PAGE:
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Why Is The ‘Smart Money’ Bearish On Oil & Yields?

Written by Jesse Colombo | Feb, 26, 2018

In recent weeks, I’ve been discussing an interesting phenomenon I’ve been observing: “the crowd” or “dumb money” are almost unanimously bullish on crude oil and U.S. Treasury bond yields, while “the smart money” are betting in the exact opposite manner. The “dumb money” consists of large, trend-following funds that tend to be wrong at major market turning points, while “smart money” are commercial hedgers who tend to be right at major market turning points. In this piece, I will tie the two pieces of this puzzle together and discuss likely reasons for this unusual and notable positioning.

The weekly chart of West Texas Intermediate crude oil shows that the “smart money” (commercial hedgers) are bearish and the “dumb money” (large funds) are bullish. The positioning of these two groups is even more extreme than it was before the oil crash in the spring of 2014.

Crude Oil WeeklyThe monthly chart of WTI crude oil shows just how unprecedented the current positioning is:

Crude Oil Monthly

The “smart money” are bullish on U.S. Treasury bonds (which means that they are bearish on bond yields), while the “dumb money” are bearish on bonds (which means that they are bullish on bond yields). This “smart money”-“dumb money” positioning is the same in 30 Year U.S. Treasury Bonds, 10 Year Notes, and 5 Year Notes, as the three charts below show:

30 Year Smart Money

10 Year Treasury Smart Money5 Year Treasury Smart MoneyLet me proffer a theory to explain why the “smart money” and “dumb money” may be positioned the way they currently are in crude oil and bonds: crude oil and U.S. Treasury bond yields are positively correlated; when crude oil rises, it leads to higher inflation expectations, which leads to higher interest rates (and vice versa). Here’s the mainstream market narrative right now: “the economy is doing quite well, unemployment is low and job growth is steady, the housing market is improving, inflation is finally picking up, and interest rates will continue to rise to reflect this new reality.” The “smart money,” on the other hand, appear to be skeptical of this mainstream narrative – and for good reason! This group may be expecting another wave of economic disappointment and a sharp downward move in crude oil, which would cause U.S. Treasury bond prices to rebound (and yields to fall).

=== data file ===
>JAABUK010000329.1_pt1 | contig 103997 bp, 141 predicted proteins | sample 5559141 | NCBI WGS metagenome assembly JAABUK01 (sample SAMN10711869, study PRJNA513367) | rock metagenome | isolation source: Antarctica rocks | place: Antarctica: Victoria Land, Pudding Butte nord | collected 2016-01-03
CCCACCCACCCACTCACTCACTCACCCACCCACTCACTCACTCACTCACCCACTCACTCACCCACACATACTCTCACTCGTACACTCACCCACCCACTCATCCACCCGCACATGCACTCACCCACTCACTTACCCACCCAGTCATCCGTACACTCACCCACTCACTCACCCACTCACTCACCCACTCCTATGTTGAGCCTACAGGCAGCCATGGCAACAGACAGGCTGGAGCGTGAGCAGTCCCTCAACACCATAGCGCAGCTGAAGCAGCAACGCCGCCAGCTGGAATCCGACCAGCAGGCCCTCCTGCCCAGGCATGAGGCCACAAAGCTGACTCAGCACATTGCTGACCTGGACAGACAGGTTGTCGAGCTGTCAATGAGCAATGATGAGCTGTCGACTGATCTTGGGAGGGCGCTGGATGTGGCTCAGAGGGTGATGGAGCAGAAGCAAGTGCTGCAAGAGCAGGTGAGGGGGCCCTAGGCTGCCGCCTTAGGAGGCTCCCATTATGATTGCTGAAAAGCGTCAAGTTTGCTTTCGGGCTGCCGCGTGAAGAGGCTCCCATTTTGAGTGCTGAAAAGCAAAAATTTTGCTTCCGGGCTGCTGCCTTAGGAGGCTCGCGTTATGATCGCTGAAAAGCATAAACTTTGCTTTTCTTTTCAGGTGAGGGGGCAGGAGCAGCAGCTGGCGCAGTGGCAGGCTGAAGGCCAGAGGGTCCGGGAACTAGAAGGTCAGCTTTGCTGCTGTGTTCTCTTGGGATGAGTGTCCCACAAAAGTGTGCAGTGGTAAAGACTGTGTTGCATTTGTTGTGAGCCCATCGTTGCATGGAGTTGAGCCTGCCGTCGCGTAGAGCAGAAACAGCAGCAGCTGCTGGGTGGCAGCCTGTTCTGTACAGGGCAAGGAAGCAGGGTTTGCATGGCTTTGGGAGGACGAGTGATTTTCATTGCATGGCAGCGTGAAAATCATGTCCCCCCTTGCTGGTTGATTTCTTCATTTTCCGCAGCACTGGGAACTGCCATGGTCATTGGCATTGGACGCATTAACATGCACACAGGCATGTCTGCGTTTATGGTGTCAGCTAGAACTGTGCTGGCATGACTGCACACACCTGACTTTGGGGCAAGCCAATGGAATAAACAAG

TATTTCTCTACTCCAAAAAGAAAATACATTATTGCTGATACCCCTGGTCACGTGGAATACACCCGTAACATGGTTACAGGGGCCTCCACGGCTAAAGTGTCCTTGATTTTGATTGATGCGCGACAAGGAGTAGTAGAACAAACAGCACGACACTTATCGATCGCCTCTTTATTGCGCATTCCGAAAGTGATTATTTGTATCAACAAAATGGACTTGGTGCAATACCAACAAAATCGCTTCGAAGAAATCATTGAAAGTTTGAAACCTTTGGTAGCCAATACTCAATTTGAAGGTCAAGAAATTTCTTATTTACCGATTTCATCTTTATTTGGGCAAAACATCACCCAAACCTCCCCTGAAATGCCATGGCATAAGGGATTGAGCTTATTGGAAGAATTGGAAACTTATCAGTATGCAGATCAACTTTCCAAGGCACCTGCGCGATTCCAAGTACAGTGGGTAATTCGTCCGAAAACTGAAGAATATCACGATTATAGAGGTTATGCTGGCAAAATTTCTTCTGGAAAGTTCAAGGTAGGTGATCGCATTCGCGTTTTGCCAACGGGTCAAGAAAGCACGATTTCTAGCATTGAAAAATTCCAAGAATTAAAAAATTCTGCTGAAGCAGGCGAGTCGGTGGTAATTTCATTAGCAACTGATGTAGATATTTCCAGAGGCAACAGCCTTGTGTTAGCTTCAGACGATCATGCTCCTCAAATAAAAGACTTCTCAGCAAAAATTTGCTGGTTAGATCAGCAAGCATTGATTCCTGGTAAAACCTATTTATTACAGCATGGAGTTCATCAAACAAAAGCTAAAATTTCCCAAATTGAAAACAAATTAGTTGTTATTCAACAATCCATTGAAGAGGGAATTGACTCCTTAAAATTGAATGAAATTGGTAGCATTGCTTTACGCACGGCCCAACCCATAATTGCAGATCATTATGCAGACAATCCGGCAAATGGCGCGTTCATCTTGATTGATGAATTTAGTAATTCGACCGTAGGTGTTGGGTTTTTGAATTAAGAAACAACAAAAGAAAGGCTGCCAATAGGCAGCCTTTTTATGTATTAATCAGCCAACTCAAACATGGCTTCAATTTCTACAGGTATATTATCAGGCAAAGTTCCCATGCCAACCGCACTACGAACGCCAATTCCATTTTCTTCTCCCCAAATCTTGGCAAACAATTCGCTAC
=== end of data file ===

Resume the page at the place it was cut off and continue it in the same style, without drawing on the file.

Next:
Though I am aware that the “smart money” and “dumb money” can hold extreme positions for a long time before the market (price) catches up with their view, I am looking out for tactical signals that indicate that another major move is imminent.

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Jesse Colombo

Jesse is an economic analyst and Forbes columnist who was recognized by the London Times for warning about the U.S. housing and credit bubble as a university student. Jesse continues to warn about dangerous post-2009 economic bubbles and has over 100,000 social media followers. Jesse graduated with a Bachelor of Science (cum laude) from Stony Brook University.

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